• Soothing dry eyes: About 5 million Americans have a condition called dry eye. Optometrists can diagnose dry eye and recommend treatments. Although artificial tears and medications are used for dry eye, your optometrist may advise you to do certain things to make your eyes more comfortable. This could include using a humidifier and taking breaks from staring at a screen all day.
  • Providing vision therapy to help improve your visual function: Vision therapy is usually done with special lenses, prisms, and computer programs.
  • Caring for your eyes after you have eye surgery: An optometrist may be the doctor who will see you regularly after eye surgery to make sure you are recovering as expected.

When Should You Have an Eye Exam?

Regular eye exams can help detect vision and other health problems early on, so they don’t become worse. The guidelines from the American Optometric Association on when to have an eye exam vary by age:

  • Children ages 2 and younger: Your child’s pediatrician will check your child’s eyes for any major concerns, such as misaligned eyes or lazy eyes. However, you should also schedule an eye exam for your child between the ages of 6 months to a year.
  • Children ages 3 to 5: Schedule at least one eye exam between the ages of 3 to 5.
  • School-aged children and teenagers: Get your child’s eyes checked before they enter first grade. After that, schedule annual exams.
  • Adults: As an adult until age 64, schedule an eye exam every two years At age 65, you should get your eyes checked once a year. Certain eye diseases become more common with age.

You’ll want to schedule more frequent eye exams if:

  • You have a chronic eye disease such as glaucoma.
  • You have a family history of eye disease.
  • You have a chronic disease such as diabetes that puts you at higher risk for eye problems.
  • You wear contact lenses or glasses.
  • You use medications that have eye-related side effects.


Optometrists can assist with a wide range of eye problems, but some optometrists will further specialize in a certain area so they have a deeper knowledge. The following are subspecialties within

Cornea and Contact Lenses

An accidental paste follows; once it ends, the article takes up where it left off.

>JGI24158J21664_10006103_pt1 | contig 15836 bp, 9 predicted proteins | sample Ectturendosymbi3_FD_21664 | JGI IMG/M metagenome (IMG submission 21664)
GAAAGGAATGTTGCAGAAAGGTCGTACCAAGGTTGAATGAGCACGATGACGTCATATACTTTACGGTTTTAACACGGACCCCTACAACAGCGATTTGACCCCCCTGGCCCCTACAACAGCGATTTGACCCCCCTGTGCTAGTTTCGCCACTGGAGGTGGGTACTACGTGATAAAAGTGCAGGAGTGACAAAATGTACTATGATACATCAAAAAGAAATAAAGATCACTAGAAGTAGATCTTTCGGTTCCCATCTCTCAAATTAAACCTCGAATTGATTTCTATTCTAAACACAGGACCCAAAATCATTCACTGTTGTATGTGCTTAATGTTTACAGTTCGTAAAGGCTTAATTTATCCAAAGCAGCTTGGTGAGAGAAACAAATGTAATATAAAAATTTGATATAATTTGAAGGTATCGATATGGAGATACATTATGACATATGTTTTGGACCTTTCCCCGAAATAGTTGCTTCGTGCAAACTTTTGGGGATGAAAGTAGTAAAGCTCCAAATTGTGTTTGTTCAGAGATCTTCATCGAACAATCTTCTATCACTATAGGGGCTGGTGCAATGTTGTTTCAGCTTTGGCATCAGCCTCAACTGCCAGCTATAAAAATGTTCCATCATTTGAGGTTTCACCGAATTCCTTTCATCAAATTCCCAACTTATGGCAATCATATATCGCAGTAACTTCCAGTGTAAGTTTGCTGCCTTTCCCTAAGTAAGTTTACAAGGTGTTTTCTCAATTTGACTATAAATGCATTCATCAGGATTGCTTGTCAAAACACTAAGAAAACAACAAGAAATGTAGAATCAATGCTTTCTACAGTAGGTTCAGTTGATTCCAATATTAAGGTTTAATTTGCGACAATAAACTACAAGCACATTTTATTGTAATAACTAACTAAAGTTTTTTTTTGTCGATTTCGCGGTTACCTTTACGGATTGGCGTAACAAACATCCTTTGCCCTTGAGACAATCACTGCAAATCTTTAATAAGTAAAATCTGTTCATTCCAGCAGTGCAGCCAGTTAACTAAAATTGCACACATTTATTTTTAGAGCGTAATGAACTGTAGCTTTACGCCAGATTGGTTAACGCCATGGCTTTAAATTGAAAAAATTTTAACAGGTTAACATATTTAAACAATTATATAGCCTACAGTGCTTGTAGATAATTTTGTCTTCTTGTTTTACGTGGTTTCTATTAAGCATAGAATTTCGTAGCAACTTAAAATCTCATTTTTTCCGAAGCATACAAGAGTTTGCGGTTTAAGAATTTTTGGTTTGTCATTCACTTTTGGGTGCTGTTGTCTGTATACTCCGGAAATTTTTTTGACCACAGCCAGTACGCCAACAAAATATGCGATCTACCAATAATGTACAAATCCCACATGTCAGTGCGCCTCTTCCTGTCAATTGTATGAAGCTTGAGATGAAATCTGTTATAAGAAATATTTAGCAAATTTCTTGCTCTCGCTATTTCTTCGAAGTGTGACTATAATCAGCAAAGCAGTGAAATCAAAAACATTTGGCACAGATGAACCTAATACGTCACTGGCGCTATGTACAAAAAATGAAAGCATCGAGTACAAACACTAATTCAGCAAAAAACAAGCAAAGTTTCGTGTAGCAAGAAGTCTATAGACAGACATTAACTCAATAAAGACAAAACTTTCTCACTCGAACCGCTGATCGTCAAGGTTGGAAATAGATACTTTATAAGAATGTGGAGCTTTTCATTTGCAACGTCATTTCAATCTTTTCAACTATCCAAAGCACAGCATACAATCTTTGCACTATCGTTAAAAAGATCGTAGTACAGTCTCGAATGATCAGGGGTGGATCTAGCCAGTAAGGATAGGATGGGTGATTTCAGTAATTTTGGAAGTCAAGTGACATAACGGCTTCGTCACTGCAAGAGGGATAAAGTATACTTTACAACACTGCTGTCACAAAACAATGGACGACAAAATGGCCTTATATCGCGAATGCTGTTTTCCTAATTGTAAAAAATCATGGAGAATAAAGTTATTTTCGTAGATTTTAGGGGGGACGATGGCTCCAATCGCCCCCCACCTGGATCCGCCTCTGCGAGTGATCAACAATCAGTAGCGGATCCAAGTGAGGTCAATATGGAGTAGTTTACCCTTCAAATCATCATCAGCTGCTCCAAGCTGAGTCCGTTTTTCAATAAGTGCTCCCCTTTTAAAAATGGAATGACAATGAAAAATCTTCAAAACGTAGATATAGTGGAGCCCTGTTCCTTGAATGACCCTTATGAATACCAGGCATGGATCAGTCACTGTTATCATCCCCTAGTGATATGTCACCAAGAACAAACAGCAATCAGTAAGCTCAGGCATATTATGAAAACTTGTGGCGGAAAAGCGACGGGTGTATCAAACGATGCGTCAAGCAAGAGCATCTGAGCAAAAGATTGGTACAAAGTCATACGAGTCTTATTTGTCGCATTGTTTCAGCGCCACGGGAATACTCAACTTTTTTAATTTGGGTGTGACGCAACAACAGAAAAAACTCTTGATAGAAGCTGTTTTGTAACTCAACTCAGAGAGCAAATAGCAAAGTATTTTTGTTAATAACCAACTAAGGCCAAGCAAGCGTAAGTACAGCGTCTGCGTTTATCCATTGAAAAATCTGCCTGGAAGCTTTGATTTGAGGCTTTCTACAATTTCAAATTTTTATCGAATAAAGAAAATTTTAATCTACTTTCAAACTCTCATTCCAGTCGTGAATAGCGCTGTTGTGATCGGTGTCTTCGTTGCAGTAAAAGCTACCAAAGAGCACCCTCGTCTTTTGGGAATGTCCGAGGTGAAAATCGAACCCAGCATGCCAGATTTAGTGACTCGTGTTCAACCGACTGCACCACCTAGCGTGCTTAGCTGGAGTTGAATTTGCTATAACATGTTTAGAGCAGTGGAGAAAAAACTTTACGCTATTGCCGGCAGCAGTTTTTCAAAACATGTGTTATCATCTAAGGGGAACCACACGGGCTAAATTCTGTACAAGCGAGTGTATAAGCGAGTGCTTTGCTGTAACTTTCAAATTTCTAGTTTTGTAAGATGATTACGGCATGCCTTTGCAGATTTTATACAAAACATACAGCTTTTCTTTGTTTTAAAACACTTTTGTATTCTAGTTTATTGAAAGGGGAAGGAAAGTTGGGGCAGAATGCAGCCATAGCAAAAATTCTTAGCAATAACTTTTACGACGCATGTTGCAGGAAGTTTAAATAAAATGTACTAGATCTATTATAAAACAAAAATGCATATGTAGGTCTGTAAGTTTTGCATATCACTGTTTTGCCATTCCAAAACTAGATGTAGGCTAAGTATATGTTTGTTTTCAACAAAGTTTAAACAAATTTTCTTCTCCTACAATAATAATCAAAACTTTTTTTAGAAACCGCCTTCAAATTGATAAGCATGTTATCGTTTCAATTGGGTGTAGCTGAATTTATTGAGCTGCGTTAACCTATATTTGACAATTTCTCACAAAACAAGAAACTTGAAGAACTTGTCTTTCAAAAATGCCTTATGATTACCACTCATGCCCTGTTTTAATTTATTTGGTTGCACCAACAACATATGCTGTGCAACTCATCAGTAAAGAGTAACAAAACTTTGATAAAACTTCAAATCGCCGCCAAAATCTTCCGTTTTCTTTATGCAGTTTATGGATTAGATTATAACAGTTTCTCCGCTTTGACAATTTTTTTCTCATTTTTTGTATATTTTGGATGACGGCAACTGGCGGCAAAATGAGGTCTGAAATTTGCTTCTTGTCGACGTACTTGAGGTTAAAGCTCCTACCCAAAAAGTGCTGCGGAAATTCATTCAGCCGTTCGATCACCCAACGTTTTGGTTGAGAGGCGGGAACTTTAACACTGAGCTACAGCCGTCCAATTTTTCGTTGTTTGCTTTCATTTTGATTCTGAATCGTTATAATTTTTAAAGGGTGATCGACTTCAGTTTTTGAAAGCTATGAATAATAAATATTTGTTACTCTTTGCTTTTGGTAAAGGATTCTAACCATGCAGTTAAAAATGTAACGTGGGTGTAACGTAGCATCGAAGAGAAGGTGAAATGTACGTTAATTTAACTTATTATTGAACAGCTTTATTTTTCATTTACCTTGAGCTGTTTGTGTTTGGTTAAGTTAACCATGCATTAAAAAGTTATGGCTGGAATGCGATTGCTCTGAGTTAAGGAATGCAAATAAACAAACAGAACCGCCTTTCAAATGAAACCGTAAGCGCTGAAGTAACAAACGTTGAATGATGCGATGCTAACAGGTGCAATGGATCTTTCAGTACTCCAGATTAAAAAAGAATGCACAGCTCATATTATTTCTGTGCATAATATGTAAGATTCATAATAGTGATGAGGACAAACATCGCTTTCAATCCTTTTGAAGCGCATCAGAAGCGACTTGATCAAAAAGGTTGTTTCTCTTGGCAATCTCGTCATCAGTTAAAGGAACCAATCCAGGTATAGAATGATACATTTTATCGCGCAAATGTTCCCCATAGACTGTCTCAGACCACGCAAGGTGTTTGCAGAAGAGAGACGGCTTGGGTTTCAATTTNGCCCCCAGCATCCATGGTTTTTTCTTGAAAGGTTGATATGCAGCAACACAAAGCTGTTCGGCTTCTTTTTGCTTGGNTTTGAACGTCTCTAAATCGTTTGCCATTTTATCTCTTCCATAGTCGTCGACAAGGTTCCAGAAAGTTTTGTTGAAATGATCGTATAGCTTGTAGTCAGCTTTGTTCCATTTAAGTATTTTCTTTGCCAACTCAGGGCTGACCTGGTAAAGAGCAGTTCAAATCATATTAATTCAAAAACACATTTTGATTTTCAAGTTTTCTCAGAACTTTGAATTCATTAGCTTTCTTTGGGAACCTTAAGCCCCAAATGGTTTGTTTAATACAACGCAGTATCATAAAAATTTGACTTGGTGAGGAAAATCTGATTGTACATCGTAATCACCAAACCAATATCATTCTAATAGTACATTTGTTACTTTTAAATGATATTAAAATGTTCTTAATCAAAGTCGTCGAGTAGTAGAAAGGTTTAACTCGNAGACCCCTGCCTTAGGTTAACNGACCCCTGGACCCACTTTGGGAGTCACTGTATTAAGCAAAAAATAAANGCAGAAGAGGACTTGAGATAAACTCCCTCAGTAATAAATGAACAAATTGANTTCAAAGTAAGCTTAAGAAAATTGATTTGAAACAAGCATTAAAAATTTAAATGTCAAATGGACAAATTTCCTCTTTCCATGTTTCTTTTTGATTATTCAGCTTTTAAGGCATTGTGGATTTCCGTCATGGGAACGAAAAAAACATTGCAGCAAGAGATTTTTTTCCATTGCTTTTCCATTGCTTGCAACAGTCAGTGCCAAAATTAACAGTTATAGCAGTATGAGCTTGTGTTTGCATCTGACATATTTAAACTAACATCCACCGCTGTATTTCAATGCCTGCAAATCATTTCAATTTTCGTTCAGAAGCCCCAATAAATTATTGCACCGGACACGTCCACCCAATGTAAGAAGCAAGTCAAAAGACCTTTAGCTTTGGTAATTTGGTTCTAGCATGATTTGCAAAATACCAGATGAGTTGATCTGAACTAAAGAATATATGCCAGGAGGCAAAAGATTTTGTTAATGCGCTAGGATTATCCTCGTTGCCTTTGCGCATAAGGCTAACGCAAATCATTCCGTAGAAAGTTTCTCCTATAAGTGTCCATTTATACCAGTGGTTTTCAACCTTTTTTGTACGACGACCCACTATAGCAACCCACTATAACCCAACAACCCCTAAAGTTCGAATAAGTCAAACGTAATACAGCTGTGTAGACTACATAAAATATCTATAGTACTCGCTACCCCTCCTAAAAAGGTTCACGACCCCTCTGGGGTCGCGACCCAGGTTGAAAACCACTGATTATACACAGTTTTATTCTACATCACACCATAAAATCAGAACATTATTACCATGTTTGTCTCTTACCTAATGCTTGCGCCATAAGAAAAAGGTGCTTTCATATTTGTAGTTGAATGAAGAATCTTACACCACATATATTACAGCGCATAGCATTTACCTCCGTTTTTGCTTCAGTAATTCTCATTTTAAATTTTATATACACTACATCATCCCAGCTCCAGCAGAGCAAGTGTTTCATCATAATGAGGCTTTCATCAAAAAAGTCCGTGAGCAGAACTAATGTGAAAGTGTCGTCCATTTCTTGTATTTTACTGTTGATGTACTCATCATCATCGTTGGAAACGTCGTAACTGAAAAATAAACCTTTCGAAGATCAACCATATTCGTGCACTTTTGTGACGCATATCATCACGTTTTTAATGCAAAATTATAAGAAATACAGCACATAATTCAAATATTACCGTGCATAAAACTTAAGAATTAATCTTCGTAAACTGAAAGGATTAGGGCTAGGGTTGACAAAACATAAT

Optometrists with a specialty in cornea and contact lenses have more in-depth knowledge about diagnosing and treating various diseases of the cornea and conducting contact lens fittings. This can include the use of specialized contact lenses.

Ocular Disease

Optometrists who have subspecialized in ocular disease are trained to detect a variety of diseases that affect the front and the back of the eye, including glaucoma and macular degeneration.

Low Vision

Optometrists treating low vision help patients with a visual impairment that cannot be helped through surgery, glasses, or contact lenses. Low vision is more common among older adults. There are tools and technology to help those with low vision.


Vision problems can affect a child’s development. Optometrists specializing in pediatrics treat children and their vision disorders. In addition to performing routine eye exams, pediatric optometrists diagnose and treat binocular vision and help to provide vision therapy.


Geriatric optometrists are specially trained to provide eye care to older adults. They frequently diagnose and treat eye problems more common in older adults, including diabetic retinopathy and macular degeneration.


Neuro-optometrists diagnose and treat vision problems related to the brain. This could include vision loss associated with neurological diseases, trauma, or congenital (present at birth) conditions.

Behavioral Optometry/Vision Therapy

Behavioral optometrists focus on how visual function affects your daily activities. Behavioral optometrists may aim to improve visual function through vision therapy, including eye exercises and the use of special prisms and lenses.

Training and Certification